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2016 Election Commitments

Shortly after the 2016 election was called, Osteopathy Australia published our “2016 Election Commitments”, which seeks support for 20 ways the next government can help osteopaths and your patients.

                                       Click to read or download a PDF.

We submitted this document to all major parties, asking for specific and detailed commitments to each of our policy positions. 


We have received responses from the Australian Labour Party, the Greens and the Liberal-National Coalition (in alphabetical order).

ALP response Greens response Coalition response
ALP response Greens response

Liberal-National Coalition response

Please note that Osteopathy Australia is a non-partisan member association. We work with all governments—and opposition parties and independents—and we do not endorse candidates.

We engage based on the policy issues, for the benefit of our members and the profession.

Our members hold politically diverse views, but are united by a desire for osteopathy to flourish. That’s why Osteopathy Australia exists—to enhance and promote the profession.

We encourage all members to consider the parties’ responses to our Election Commitments.

You will note that all responses were non-committal to some of the commitments we sought. This is normal for election campaigns, but highlights the challenge that we, as your peak body, have in pinning the parties down and forcing them to be specific.

For example, no party has committed to retain the tax deductibility of education expenses incurred by compliance with a mandatory CPD standard, and no party has committed to parity of esteem for equal software subsidies for all Medicare-funded health professions.

All major parties have, in our view, too strong an emphasis on general practice and an insufficient appreciation for all private sector allied health—not just osteopathy. This is an ongoing focus of our lobbying and advocacy, especially in an era that is seeing an increased focus on consumer choice and patient rights.


The Coalition and the ALP have substantially similar health platforms. Both have experience in government in the previous decade, and while there are important differences between them on health, the differences are probably overstated by both parties.

The ALP is promising to reindex the MBS. Details on this are scarce—for example, we don’t know the dollar amount, and they have declined to commit to an increase that takes into account the five years of frozen indexation.

The Coalition is promising to improve Medicare by implementing the results of a review of the MBS. This review has been occurring throughout 2016 and will continue in 2017. Osteopathy Australia has participated in this review, but its outcomes affecting osteopaths are not yet certain.

The Coalition and ALP both promise a version of Health Care Homes, but the role and remuneration model for allied health practitioners in their schemes is uncertain. Similarly opaque is the way osteopathic care provide to Chronic Disease Management patients would interact with the Health Care Homes.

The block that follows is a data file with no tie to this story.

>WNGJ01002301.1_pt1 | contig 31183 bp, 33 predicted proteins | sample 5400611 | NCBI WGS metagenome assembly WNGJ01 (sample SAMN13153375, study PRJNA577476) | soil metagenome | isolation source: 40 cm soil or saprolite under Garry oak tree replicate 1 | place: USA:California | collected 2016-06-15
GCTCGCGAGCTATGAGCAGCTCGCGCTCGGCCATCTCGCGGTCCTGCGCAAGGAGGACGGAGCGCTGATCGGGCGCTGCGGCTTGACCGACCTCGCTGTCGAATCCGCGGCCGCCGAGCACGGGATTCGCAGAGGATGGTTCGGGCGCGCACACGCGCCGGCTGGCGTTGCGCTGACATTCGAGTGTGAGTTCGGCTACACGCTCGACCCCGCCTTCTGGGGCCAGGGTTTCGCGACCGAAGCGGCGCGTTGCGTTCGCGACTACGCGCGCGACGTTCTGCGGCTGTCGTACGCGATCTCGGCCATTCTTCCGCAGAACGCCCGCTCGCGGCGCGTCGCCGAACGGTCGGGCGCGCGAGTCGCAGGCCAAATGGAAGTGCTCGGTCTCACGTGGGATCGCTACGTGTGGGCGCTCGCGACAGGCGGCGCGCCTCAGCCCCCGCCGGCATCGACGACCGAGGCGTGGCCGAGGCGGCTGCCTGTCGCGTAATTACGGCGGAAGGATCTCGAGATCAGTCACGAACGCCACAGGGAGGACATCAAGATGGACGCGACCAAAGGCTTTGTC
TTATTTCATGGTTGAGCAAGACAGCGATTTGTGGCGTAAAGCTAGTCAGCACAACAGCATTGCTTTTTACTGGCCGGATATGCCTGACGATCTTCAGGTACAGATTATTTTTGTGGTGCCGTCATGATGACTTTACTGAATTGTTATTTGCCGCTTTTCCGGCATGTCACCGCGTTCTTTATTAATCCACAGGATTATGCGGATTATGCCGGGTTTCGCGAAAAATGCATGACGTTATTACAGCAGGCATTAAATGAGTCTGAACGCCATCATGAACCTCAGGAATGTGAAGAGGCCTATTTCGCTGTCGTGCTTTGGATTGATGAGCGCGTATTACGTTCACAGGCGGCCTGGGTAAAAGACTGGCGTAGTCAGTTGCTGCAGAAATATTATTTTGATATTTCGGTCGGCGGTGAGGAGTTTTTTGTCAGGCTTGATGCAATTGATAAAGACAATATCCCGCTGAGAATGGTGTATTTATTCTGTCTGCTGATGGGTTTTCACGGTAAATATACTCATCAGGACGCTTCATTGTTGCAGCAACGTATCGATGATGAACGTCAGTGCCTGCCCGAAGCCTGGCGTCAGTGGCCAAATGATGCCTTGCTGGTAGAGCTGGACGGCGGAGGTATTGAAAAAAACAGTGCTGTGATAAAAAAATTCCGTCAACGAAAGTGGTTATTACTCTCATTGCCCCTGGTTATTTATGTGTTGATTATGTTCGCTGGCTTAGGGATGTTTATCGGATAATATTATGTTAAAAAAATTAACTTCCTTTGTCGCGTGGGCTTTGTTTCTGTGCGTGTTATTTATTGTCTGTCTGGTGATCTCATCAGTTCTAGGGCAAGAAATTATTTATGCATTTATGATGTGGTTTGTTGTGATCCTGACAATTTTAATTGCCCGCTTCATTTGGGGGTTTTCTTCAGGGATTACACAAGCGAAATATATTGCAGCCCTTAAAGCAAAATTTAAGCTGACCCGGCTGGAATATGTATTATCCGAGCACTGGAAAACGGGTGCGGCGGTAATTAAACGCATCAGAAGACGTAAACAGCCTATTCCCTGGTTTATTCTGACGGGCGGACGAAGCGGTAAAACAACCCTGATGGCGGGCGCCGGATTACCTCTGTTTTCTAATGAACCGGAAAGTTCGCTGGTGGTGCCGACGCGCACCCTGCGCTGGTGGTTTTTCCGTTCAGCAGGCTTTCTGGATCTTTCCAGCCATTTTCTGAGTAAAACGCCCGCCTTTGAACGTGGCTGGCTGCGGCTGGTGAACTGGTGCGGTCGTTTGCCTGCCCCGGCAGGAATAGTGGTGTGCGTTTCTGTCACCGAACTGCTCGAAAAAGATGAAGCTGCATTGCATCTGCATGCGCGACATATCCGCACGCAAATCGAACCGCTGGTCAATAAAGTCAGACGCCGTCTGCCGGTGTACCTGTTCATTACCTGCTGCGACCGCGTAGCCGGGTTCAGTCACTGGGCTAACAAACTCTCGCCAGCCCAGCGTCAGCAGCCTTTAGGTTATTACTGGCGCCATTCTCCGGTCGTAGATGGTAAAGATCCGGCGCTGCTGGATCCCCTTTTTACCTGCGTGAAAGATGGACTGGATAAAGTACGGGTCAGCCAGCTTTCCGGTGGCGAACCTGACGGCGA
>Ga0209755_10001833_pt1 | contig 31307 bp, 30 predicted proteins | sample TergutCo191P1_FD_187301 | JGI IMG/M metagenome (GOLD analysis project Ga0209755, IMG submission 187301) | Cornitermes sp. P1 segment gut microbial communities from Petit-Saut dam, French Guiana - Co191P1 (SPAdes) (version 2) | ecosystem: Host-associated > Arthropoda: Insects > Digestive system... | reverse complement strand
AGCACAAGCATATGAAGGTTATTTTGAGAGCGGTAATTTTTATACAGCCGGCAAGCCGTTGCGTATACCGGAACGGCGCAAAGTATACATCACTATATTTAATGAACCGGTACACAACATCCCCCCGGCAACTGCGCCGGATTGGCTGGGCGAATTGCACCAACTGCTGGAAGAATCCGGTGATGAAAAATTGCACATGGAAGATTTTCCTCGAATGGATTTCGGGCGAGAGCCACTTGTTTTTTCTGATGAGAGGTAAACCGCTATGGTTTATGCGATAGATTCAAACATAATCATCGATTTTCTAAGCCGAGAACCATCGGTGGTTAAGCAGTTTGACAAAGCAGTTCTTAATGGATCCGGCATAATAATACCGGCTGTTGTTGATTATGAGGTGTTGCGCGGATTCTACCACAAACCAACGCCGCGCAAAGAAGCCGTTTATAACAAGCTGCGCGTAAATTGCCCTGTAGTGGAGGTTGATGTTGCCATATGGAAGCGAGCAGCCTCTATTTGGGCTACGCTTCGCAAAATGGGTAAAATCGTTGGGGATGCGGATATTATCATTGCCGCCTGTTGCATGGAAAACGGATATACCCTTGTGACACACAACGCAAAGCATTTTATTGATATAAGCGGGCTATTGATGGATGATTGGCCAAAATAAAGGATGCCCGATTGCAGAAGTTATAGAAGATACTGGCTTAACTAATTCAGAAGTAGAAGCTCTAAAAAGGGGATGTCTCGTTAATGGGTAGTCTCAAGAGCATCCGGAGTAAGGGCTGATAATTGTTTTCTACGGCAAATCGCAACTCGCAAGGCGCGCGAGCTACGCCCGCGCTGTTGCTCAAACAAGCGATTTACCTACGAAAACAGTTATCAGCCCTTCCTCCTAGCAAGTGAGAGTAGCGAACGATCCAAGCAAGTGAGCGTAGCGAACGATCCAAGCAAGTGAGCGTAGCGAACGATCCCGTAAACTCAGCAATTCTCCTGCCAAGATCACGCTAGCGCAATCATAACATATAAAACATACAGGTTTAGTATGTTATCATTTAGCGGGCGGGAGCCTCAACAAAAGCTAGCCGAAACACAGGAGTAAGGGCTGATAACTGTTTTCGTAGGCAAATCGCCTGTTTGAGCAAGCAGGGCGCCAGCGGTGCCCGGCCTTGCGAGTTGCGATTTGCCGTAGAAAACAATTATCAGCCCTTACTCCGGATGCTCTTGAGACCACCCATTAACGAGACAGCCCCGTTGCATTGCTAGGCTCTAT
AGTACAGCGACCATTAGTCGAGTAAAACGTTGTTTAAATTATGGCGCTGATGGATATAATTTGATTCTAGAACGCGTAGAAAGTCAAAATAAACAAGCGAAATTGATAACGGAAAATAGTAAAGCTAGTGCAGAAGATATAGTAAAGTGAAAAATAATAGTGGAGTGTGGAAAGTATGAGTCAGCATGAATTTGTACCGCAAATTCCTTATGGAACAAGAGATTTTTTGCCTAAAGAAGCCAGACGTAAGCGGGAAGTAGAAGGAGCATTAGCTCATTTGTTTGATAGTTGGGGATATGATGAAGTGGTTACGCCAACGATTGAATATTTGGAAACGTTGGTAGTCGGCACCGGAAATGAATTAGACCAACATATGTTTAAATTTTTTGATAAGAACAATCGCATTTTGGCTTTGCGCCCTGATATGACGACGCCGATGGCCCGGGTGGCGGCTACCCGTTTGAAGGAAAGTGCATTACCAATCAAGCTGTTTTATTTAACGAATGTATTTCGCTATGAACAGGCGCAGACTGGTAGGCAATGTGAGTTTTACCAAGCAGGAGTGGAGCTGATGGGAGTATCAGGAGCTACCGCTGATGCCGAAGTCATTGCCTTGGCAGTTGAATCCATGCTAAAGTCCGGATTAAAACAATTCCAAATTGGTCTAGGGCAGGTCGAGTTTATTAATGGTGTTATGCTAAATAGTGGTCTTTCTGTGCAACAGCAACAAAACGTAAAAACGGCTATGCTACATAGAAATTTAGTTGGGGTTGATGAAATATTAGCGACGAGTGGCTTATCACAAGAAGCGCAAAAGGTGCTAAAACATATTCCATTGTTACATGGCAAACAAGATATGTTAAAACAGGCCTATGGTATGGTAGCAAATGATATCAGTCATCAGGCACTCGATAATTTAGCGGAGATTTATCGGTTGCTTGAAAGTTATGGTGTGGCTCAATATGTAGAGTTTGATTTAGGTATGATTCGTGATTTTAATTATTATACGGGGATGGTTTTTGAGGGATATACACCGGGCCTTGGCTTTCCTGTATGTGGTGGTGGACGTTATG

The ALP has a policy to establish a healthcare reform commission, which would have responsibility for the MBS review currently underway. It also promises to maintain the current Medicare and PBS safety net thresholds, which the 2014 Budget seeks to increase.

The Greens have a identifiably unique health policies, including higher chronic disease spending—$750 per patient, delivered through Primary Health Networks to patients who voluntarily enrol. This is approximately double the total government outlay per eligible CDM patient now. The Greens propose to pay for this with reprioritised taxes and spending in other areas. The Greens recognise, more than many other parties, the broad role of allied health in our healthcare system.

Some commentators observe that the Greens can make election promises unencumbered by the burden of governing. On the other hand, the makeup of the next Senate is more uncertain than usual given the rare double-dissolution, and no policy or promise by any party becomes law without the Senate agreeing.

You can learn about candidates in your electorate and state by visiting the AEC’s candidates webpage.

Private Health insurance

The ALP has announced that the private health insurance rebate will no longer be available for “certain natural therapies.” However osteopathy is not affected by this policy. The ALP will also remove the rebate from policies that don’t include private hospital cover, or “extras-only” cover.

The Coalition has announced a similar, but vaguer, announcement to support only policies with a “mandated minimum level of cover.” This level has not been specified. The Coalition has promised consumer input to an advisory committee, but has not committed to allied health input. It has promised a simplified categorisation of policies, to reduce consumer confusion. How this will be implemented, and the consequences for relatively small professions like osteopathy, are not clear.

The Greens are supportive of universal access to public healthcare to the point where they propose to abolish the private health insurance rebate “to pay for better investment in public hospitals and other health measures.”

Voting System

Bear in mind the voting system for the Senate has been changed. You must number the boxes in a new way.

You can learn more about this in the AEC’s Official Guide to the 2016 Election.

Health Australia Party

We have received numerous inquiries from members asking us about the Health Australia Party. We have no affiliation with it and cannot vouch for its policies or candidates.

As with all parties, we encourage careful scrutiny of their policies before giving your support, to make sure it accurately represents your views.